The strangeness of The Octopus is what makes it a great book, however great that might be. Any hack can write a novel defending noble farmers against the greedy railroad. But Norris, more than a bit of a hack himself, was artist enough to write a Frank Norris novel.
Here are more of the strange things he put in it:
1. The jackrabbit massacre. Everyone forms a long line in the field after the wheat harvest, compressing until the jackrabbits are corralled. Don’t Google this unless you want to see the results:
Inside it was a living, moving, leaping, breathing, twisting mass. The rabbits were packed two, three, and four feet deep. They were in constant movement; those beneath struggling to the top, those on top sinking and disappearing below their fellows. (II.6)
Norris squeezes plenty of irony out of this long, brutal scene. As with McTeague, I recommend The Octopus to Cormac McCarthy fans. No, actually, why haven’t McCarthy fans been recommending The Octopus to everyone else? The scene is more like the slaughter of the passenger pigeons in Cooper’s The Pioneers (1823) than the industrial butchery of the whales in Moby-Dick (1851), but those two examples are sufficient to place Norris in a long, ongoing American fictional tradition.
2. “Jack-rabbits were a pest that year” – so begins the previous chapter, which is mostly full of the long, complex pursuit of a fugitive train robber, driven to his crimes by the perfidy of the railroad, sure, but gone too far. The train robbery scene is good, too, but the chase – at one point, there is a bit where two train engines are passing each other on parallel tracks, one going backwards, and there is a shootout between the engines as they pass each other. Awesome.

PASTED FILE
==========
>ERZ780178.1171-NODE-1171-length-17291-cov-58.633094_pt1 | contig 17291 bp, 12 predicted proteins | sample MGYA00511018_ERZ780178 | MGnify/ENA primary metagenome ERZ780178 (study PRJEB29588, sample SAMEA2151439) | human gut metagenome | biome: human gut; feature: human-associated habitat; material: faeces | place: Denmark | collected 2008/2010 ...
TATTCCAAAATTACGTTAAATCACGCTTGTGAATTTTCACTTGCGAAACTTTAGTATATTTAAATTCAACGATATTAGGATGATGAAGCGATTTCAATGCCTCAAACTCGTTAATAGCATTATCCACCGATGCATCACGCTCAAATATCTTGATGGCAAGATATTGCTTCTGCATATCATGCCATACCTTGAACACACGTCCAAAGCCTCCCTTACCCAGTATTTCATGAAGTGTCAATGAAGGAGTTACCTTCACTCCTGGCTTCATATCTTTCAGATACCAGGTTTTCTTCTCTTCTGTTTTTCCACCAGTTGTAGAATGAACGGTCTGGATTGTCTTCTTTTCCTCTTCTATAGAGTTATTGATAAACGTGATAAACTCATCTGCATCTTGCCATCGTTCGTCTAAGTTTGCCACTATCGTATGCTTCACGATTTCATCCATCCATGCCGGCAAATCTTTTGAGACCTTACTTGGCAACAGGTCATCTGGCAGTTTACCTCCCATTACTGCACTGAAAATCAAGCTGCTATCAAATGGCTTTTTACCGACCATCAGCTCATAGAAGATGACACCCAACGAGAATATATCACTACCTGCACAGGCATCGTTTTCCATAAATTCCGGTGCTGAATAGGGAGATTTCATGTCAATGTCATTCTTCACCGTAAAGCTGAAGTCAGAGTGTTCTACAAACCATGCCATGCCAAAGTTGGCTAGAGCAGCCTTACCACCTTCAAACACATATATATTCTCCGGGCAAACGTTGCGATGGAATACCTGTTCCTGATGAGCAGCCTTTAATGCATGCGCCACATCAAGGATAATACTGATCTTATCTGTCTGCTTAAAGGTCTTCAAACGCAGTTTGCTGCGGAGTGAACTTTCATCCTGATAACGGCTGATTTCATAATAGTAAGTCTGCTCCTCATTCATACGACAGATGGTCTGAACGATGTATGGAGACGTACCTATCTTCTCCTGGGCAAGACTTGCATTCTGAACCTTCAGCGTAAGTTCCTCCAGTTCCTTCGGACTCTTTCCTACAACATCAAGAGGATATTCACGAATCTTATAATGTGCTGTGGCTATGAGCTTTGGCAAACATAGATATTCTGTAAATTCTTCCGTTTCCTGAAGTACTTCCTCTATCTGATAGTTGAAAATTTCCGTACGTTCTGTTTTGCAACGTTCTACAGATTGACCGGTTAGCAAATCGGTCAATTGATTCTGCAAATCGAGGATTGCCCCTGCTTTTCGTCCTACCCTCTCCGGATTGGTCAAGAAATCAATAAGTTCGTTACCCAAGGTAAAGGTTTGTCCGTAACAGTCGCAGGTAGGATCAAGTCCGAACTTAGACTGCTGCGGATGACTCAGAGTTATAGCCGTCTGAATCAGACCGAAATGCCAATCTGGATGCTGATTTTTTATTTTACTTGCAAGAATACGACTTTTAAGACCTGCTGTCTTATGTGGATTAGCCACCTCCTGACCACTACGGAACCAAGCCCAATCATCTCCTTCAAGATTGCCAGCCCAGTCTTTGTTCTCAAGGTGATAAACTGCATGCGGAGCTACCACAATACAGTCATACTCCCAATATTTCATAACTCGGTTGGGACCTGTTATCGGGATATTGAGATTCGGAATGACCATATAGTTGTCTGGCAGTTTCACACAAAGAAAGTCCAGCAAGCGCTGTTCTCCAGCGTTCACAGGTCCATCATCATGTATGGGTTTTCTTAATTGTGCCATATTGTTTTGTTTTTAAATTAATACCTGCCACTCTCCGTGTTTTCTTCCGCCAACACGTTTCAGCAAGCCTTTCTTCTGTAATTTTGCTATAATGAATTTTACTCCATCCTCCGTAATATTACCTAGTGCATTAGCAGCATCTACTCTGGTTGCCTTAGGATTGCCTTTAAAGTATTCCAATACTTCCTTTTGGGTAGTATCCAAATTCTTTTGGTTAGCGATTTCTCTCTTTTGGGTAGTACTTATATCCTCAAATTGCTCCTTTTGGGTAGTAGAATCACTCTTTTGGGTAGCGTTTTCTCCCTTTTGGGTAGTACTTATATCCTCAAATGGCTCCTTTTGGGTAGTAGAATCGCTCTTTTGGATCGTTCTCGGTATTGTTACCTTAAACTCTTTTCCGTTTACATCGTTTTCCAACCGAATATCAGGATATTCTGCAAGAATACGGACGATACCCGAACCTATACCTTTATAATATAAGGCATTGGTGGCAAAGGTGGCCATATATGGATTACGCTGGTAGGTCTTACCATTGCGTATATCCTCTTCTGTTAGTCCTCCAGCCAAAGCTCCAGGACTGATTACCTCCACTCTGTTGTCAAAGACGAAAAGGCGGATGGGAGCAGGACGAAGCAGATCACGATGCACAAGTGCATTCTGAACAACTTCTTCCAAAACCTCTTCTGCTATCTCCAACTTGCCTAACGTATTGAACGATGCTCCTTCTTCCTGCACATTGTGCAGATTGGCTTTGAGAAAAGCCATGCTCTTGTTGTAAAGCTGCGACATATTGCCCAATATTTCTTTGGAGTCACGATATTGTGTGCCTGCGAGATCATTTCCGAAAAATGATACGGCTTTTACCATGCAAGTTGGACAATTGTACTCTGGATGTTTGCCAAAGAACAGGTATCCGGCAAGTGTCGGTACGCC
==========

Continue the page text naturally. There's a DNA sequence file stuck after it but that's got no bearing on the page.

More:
… confusion whirling in the scene like the whirl of a witch’s dance, the white clouds of steam, the black eddies from the smokestack, the blue wreaths from the hot mouths of the revolvers, swirling together in a blinding maze of vapor, spinning around them, dazing them, dizzying them, while the head rang with hideous clamor and the body twitched and trembled with the leap and jar of the tumult of machinery.
Roaring, clamoring, reeking with the smell of powder and hot oil, spitting death, resistless, huge, furious, an abrupt vision of chaos, faces, rage-distorted, peering through smoke, hands gripping outward from sudden darkness, prehensile, malevolent; terrible as thunder, swift as lightning, the two engines met and passed.
That passage is perfect, eminently Norris – his lists, his repetitions, his movement, his clichés. “An abrupt vision of chaos” – yes, that’s The Octopus at its best.
3. There is a character who has telepathy. He can summon people to him – and the people he summons believe he has done it. He wonders if he can summon his girlfriend from sixteen years ago, who was assaulted, and died. She is associated with flowers:
Her hands disengaged the odor of the heliotropes. The folds of her dress gave off the enervating scent of poppies. Her feet were redolent of hyacinths. (I.4)
Weird! And it turns out he can summon her from the dead! “Realism,” people call this.
Whole subplot should have been cut, honestly.
4. The wheat farmers fight the railroad; the railroad wins; but the Wheat gets its murderous revenge. It must be seen to be disbelieved – “… no sound but the rushing of the Wheat that continued to plunge incessantly from the iron chute in a prolonged roar, persistent, steady, inevitable” (II.9).